The Stick® is an ingenious and versatile stringed instrument with a substantial base of players throughout the world - of whom Tony Levin, famous for his work as a bandleader and with King Crimson and Peter Gabriel, has long been the most prominent. The Stick's inventor, Emmett Chapman (born in 1936 as Emmett Pardee Jr.; after his parents' divorce and his mother's remarriage, he took the surname of his new stepfather), started out as a jazz guitarist. In 1964, while stationed with the U.S. Air Force in Omaha, Nebraska, he built himself a nine-string electric (illustrated here), and used it to develop some highly original fingering techniques. As he explains, "I was playing complex chords in the style of jazz pianists, while trying to free my melody lines....[and] I had the urge to play standing up, sliding my left hand around on the fingerboard, and doing one-handed hammer-ons and hammer-offs." Hammering - sounding a string by pressing it firmly onto the fingerboard (or releasing it vigorously) - is normally done by the player's fretting hand. However, during a practice session in August 1969, Emmett Chapman repositioned his right hand perpendicular to the fingerboard, and began using both hands for hammering. This breakthrough revolutionised his playing style: "I threw out ten years of jazz guitar playing and started over."
Emmett Chapman's 'two-handed tapping' enabled him to "do the common scalar techniques with both hands equally," combining chords and melodies in a rich, varied range of textures. He modified his own guitar to take full advantage of these possibilities, changing its tuning, lowering its action, raising the pickups, incorporating a string damper, and creating a double strap system to position the instrument more vertically. In 1970, he built a bodiless version of his newly evolved 'Electric Stick' from an ebony board. This ten-string model went into commercial production four years later.
Emmett and a small staff continue to produce the original Stick configuration from their headquarters in Woodland Hills near Los Angeles. Other variants are also available, including the twelve-string Grand Stick® introduced in 1990, the eight-string Stick Bass®, and the Alto Stick®, a ten-stringer that produces "a more guitar-like range.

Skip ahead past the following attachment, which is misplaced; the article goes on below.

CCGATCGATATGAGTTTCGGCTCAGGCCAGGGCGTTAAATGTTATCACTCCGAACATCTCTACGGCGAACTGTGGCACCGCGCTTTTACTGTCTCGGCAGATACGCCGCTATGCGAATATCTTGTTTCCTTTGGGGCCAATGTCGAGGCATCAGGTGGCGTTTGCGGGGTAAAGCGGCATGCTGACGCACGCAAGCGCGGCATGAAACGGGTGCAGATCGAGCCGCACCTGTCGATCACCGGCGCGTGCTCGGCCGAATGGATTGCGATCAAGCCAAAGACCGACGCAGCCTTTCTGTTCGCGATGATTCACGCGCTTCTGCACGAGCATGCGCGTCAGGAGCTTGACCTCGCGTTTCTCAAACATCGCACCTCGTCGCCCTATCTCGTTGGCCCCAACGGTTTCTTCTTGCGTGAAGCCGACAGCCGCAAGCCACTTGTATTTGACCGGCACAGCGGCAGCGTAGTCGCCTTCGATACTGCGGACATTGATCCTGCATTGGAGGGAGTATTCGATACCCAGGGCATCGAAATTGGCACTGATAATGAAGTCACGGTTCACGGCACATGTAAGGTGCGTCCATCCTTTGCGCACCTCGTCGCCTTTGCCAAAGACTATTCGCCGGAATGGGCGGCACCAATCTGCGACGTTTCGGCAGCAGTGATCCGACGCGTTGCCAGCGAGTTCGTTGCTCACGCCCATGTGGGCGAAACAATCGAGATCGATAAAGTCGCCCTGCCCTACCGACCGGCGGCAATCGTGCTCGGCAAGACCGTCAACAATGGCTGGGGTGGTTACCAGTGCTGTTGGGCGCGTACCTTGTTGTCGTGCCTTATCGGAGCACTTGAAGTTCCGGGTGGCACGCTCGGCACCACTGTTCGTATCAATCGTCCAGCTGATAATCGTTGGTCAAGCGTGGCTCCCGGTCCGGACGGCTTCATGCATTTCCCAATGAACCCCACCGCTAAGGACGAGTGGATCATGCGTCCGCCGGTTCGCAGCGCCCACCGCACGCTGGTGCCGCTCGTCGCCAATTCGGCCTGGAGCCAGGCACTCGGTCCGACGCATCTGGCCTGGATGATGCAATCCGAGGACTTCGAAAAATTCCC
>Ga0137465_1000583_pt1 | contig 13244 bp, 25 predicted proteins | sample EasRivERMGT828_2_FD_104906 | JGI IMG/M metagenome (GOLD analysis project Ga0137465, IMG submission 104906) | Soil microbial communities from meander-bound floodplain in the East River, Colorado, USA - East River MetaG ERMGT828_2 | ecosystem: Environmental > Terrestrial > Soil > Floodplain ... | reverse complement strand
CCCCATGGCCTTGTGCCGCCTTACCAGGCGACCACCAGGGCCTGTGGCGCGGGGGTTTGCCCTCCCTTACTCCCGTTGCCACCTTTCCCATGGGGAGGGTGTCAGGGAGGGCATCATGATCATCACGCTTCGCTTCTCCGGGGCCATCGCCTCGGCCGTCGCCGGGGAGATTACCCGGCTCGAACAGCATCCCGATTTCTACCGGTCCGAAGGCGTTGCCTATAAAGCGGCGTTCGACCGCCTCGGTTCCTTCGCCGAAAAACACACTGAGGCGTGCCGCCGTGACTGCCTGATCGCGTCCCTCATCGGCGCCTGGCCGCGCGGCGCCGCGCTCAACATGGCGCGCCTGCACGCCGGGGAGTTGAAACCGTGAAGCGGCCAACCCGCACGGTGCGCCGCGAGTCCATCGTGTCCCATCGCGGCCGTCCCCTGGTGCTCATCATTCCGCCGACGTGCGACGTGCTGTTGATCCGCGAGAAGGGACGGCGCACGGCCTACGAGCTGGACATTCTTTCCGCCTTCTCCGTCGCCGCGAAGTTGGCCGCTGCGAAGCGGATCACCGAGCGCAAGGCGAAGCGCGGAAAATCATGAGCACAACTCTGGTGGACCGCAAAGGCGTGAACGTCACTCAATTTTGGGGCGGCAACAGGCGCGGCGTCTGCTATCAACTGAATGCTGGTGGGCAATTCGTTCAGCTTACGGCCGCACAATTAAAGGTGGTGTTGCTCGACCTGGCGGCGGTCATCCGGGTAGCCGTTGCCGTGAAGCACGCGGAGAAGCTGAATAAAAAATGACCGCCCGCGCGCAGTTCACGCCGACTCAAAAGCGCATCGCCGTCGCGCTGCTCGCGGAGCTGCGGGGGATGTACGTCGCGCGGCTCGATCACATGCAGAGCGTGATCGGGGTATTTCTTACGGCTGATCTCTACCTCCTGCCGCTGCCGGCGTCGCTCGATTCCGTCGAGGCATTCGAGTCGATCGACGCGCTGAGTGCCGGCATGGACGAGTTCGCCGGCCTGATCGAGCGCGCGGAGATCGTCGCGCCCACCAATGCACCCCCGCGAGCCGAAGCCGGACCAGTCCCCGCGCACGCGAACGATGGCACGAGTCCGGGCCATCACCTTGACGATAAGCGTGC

CHAPMAN PROTOTYPE, 1964
Emmett Chapman built this unique guitar, which led to his discovery of two-handed tapping, in the woodshop at the USAF base in Omaha, Nebraska, where he was stationed. It was his first attempt at instrument-making, and originally had nine strings, but later underwent extensive modification. It is a neck-through-body design, with a centre section of maple; the pickup assembly has been removed, but the bridge, jack socket, and one of the controls are still in place.
CHAPMAN GRAND STICK, 1998
This example is made from laminated cherry wood. Unlike many electric guitars, whose fingerboards have a slight camber, the Stick's playing surface is absolutely flat. Its frets are stainless steel rods, slid into place from the side of the neck; they are far more durable than fret wire, and are round and smooth to the fingers. The strings are divided into two groups - melody and bass - with the lowest pitched strings placed in the centre. Their heights, lengths and positions can be individually adjusted via the bridge and tailpiece assembly.
CHAPMAN STICK BASS, 1998
Unlike the standard and Grand Sticks, the Stick Bass has a more conventional 'top-to-bottom' tuning system. Its eight strings are pitched in fourths, with the lowest (B) string corresponding to a note a fourth below the bottom (E) string of a bass guitar or double bass. (Other tunings can also be used.) The Stick Bass's neck and overall dimensions are the same as the ten-string Stick's, but with wider spaced strings. It is fitted with active EMG pickups, switchable from stereo to mono.